Phishing attacks have become relatively common over the past decade. While they deploy sophisticated technology to gain access to users’ data, many times these attacks can be prevented by using only basic security measures such as not clicking on links from unknown sources and multi-factor authentication. enable. But now, a new type of phishing attack is targeting users and organizations globally. What sets this phishing attack apart from other techniques you may have read about is its ability to bypass multi-factor authentication (MFA).
The phishing attack dubbed as advisory-in-the-middle (AiTM) phishing is a part of a larger-scale phishing campaign and has attempted to target more than 10,000 organizations worldwide since September 2021 Is.
Microsoft, detailing the cyberattack in its blog post, said that malicious actors are using this phishing attack to steal passwords, hijack users’ sign-in sessions, and bypass the authentication process, even though users have Multifactor authentication (MFA) has been enabled. “The attackers used the stolen credentials and session cookies to access the mailboxes of affected users and run follow-on business email compromise (BEC) campaigns against other targets,” the company wrote in a post.
Before we get into the details of AITM phishing attack and how it is bypassing MFA, let us first understand what is MFA and how it enhances the security of users’ digital profiles.
What is multi-factor authentication and how is it useful?
Multi-factor authentication is an authentication mechanism that requires users to provide two or more means to authenticate themselves in order to gain access to a profile or digital account. Users can use a combination of physical USB key, biometric AHA and password or PIN.
Multi-factor authentication makes it difficult for hackers to gain access to users’ accounts by incorporating various security layers that make it difficult for hackers to break into.
What is AITM Phishing and how does it work?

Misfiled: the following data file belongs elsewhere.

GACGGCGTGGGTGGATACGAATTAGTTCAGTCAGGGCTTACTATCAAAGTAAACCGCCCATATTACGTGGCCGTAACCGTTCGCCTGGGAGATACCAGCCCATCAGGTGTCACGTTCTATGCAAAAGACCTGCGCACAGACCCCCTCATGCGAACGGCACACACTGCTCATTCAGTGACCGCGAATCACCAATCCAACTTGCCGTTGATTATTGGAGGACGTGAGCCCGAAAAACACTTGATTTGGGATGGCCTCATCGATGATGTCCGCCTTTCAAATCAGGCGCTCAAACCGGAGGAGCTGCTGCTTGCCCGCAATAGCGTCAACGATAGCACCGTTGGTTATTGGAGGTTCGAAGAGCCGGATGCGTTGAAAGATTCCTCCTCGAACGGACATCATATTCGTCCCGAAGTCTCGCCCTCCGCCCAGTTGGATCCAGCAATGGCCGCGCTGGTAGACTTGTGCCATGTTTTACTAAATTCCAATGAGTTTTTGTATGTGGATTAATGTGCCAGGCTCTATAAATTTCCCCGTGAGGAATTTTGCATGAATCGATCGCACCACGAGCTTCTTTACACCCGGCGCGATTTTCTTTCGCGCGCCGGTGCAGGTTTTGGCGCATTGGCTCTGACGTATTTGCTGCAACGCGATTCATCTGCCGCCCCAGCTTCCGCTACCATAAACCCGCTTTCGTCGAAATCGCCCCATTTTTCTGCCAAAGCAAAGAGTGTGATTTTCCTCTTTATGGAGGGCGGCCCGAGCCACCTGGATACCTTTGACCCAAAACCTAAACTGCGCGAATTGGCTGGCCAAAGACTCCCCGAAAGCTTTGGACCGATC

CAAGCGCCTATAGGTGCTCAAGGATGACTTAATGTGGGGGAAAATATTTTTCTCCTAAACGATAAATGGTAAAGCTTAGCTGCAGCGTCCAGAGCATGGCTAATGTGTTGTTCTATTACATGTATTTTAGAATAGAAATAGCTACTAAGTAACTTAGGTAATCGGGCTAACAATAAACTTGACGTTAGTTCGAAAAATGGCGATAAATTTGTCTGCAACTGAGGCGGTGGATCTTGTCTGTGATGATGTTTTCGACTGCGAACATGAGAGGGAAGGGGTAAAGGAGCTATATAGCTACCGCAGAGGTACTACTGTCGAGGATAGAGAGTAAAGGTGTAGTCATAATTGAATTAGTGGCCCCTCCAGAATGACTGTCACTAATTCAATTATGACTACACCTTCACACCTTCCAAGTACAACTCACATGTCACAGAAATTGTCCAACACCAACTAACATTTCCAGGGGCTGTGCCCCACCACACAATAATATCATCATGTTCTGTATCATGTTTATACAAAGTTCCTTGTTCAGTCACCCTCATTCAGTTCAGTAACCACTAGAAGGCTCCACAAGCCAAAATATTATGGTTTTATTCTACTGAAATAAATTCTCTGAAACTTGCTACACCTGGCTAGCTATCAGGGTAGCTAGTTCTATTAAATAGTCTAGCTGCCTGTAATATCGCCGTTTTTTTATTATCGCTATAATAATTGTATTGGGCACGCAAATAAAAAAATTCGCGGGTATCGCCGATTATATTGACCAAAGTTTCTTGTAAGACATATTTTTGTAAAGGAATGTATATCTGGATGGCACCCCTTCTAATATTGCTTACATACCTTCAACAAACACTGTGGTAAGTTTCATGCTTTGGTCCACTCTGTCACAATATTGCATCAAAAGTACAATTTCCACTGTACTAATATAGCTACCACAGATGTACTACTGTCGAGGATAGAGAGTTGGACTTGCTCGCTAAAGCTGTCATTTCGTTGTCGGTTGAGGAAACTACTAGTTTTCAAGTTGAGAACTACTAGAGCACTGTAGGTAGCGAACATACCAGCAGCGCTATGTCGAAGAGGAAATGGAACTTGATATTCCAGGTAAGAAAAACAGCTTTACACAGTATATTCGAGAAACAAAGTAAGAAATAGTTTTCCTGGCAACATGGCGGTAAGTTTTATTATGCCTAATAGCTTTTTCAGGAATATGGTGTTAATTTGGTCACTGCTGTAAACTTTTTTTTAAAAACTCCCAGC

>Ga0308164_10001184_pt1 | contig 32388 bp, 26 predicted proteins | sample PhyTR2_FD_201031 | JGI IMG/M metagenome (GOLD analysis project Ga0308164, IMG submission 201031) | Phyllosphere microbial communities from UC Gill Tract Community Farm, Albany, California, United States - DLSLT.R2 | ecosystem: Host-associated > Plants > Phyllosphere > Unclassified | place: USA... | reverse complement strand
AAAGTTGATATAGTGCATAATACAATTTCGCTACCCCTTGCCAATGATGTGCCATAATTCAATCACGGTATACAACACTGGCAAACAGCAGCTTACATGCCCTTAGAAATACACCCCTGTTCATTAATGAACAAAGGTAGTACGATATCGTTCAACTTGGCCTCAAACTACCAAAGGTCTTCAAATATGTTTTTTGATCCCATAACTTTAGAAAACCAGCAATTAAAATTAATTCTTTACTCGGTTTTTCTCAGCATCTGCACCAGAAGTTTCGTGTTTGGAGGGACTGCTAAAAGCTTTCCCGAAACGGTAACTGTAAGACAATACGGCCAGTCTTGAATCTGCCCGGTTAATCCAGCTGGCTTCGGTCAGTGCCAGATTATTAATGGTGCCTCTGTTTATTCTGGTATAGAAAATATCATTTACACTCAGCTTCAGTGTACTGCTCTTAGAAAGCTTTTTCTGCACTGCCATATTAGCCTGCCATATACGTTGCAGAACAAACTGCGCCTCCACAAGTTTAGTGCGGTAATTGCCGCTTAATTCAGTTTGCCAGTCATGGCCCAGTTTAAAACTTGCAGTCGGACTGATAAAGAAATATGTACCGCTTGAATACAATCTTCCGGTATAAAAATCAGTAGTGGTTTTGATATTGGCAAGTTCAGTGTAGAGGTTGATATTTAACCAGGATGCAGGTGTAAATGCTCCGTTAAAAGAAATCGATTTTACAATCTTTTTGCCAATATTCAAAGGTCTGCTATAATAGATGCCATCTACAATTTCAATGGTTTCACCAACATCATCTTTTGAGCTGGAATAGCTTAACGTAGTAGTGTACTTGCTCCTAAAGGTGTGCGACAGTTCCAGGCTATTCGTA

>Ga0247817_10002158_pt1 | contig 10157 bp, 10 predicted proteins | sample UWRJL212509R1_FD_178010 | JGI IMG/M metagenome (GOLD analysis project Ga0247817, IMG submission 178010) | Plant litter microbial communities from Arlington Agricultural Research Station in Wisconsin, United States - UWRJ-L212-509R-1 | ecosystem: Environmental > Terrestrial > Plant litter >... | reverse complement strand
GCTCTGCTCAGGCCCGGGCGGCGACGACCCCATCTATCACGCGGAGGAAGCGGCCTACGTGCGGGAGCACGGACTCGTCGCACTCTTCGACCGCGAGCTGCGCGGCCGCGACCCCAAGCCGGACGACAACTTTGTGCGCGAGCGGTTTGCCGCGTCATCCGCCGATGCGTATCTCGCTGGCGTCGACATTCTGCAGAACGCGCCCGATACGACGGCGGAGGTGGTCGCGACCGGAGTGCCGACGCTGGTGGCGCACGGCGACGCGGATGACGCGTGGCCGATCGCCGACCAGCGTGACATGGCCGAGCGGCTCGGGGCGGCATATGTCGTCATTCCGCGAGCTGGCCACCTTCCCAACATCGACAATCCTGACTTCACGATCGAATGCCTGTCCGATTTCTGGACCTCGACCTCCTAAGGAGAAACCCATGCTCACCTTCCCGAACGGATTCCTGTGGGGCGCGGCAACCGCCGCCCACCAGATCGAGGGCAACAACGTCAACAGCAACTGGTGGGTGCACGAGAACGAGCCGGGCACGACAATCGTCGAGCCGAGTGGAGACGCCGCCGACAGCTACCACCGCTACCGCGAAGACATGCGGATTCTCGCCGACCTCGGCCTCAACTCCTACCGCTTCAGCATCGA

Microsoft explained in its blog post that in AITM phishing, attackers deploy a proxy server between the target user and the website the user wants to visit. In doing so, attackers are able to steal and intercept the target user’s password and session cookie which proves their ongoing and authenticated session with the website.
“Note that this is not a vulnerability in the MFA; since AITM steals the phishing session cookie, the attacker authenticates to the session on behalf of the user, regardless of the subsequent sign-in method used,” Microsoft wrote in blog post.
Modern websites use session cookies to authenticate a user every time they visit a site after authenticating themselves for the first time. This session cookie acts as a proof to the web server that the user has been successfully authenticated and is running a session on the website.
Now, in case of AITM phishing, hackers try to capture this session cookie. In doing so, they are able to hijack and bypass the entire authentication process and act on behalf of the user.
Here’s how it happens: The attacker deploys a webserver that mimics HTTP packets from a user visiting a phishing site, allowing the attacker to impersonate and the other way around. In this way, the phishing site looks very similar to the original website. “The URL is the only visible difference between a phishing site and the actual site,” Microsoft explained.
A phishing page consists of two separate sessions – one with the target and the other with the actual website the user wants to visit. These sessions enable hackers to steal the entire authentication process and extract valuable data such as passwords and session cookies from HTTP requests. Once an attacker obtains a session cookie, they can then use it in their browser to bypass the authentication process and obtain users’ personal information.
How can I protect myself from AITM phishing attack?
Microsoft recommends investing in advanced phishing solutions and enabling conditional access policies to protect yourself from such attacks. At their core, conditional access policies are if-then statements. Therefore, if a user wants to access a resource, he must perform an action or meet a pre-cursor condition that an attacker cannot know, which in turn makes users’ digital accounts secure.
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